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International Electrotechnical Commission

International standards organization / From Wikipedia, the free encyclopedia

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The International Electrotechnical Commission (IEC; French: Commission électrotechnique internationale) is an international standards organization[3][4] that prepares and publishes international standards for all electrical, electronic and related technologies – collectively known as "electrotechnology". IEC standards cover a vast range of technologies from power generation, transmission and distribution to home appliances and office equipment, semiconductors, fibre optics, batteries, solar energy, nanotechnology and marine energy as well as many others. The IEC also manages four[5] global conformity assessment systems that certify whether equipment, system or components conform to its international standards.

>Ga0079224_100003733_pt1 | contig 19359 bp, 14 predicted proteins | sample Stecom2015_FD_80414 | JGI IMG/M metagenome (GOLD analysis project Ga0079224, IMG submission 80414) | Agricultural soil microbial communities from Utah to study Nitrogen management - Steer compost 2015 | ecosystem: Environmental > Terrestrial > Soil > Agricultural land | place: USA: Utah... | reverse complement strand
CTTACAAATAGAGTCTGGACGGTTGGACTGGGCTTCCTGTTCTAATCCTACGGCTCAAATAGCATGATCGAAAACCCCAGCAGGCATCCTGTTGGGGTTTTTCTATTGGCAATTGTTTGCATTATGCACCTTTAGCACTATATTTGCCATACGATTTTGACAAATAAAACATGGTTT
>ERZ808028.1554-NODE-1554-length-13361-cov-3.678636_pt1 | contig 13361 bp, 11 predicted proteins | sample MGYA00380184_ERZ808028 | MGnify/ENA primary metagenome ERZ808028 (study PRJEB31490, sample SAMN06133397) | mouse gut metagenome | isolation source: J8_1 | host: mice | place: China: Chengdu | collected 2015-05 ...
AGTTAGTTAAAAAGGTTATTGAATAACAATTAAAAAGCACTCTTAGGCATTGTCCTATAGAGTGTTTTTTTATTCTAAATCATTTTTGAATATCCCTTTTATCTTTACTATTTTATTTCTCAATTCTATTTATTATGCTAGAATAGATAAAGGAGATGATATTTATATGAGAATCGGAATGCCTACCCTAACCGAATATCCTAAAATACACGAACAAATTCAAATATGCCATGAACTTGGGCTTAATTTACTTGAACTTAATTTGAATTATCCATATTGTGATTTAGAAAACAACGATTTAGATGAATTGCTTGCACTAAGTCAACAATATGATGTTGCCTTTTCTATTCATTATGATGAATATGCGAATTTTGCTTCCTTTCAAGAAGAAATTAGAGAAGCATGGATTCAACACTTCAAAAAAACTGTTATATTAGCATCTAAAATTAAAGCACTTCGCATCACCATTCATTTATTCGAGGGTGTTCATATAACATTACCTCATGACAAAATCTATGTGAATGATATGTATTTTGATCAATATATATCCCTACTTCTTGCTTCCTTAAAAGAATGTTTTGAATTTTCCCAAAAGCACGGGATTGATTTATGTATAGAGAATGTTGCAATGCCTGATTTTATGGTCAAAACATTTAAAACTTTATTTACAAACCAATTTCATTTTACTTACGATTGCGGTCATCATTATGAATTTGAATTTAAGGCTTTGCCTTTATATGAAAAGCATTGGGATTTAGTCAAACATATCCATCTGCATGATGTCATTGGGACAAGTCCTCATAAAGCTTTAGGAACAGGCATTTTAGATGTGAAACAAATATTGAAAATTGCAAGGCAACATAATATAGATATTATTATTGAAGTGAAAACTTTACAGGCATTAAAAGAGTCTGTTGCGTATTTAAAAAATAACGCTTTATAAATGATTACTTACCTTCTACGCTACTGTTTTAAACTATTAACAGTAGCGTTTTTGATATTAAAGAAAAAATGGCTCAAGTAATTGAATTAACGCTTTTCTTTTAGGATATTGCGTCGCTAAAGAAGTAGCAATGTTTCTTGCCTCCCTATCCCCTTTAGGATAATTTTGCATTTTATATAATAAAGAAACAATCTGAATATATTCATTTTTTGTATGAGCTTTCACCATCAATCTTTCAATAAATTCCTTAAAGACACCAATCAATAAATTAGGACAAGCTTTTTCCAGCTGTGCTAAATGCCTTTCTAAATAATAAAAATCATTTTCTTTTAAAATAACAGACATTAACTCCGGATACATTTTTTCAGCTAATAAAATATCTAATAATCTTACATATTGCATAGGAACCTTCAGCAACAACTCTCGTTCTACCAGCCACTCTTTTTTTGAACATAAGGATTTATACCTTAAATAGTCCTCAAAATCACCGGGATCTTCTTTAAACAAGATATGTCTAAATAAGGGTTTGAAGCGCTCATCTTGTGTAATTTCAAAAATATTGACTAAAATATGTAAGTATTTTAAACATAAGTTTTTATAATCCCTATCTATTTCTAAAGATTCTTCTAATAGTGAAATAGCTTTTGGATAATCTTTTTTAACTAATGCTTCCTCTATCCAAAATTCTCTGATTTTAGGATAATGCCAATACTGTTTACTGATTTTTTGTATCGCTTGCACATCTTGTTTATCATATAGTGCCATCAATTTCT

Quick facts: Abbreviation, Formation, Type, Legal status, ...
International Electrotechnical Commission
Commission électrotechnique internationale
AbbreviationIEC
Formation26 June 1906, 117 years old
London, United Kingdom
TypeStandards organization
Legal statusSwiss association[1]
PurposeStandardization for electrical technology, electronics and related fields.
HeadquartersGeneva, Switzerland
Location
Membership
Official languages
English, French
President
Jo Cops[2]
General Secretary
Philippe Metzger[2]
Websitewww.iec.ch Edit this at Wikidata
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All electrotechnologies are covered by IEC Standards, including energy production and distribution, electronics, magnetics and electromagnetics, electroacoustics, multimedia, telecommunication and medical technology, as well as associated general disciplines such as terminology and symbols, electromagnetic compatibility, measurement and performance, dependability, design and development, safety and the environment.

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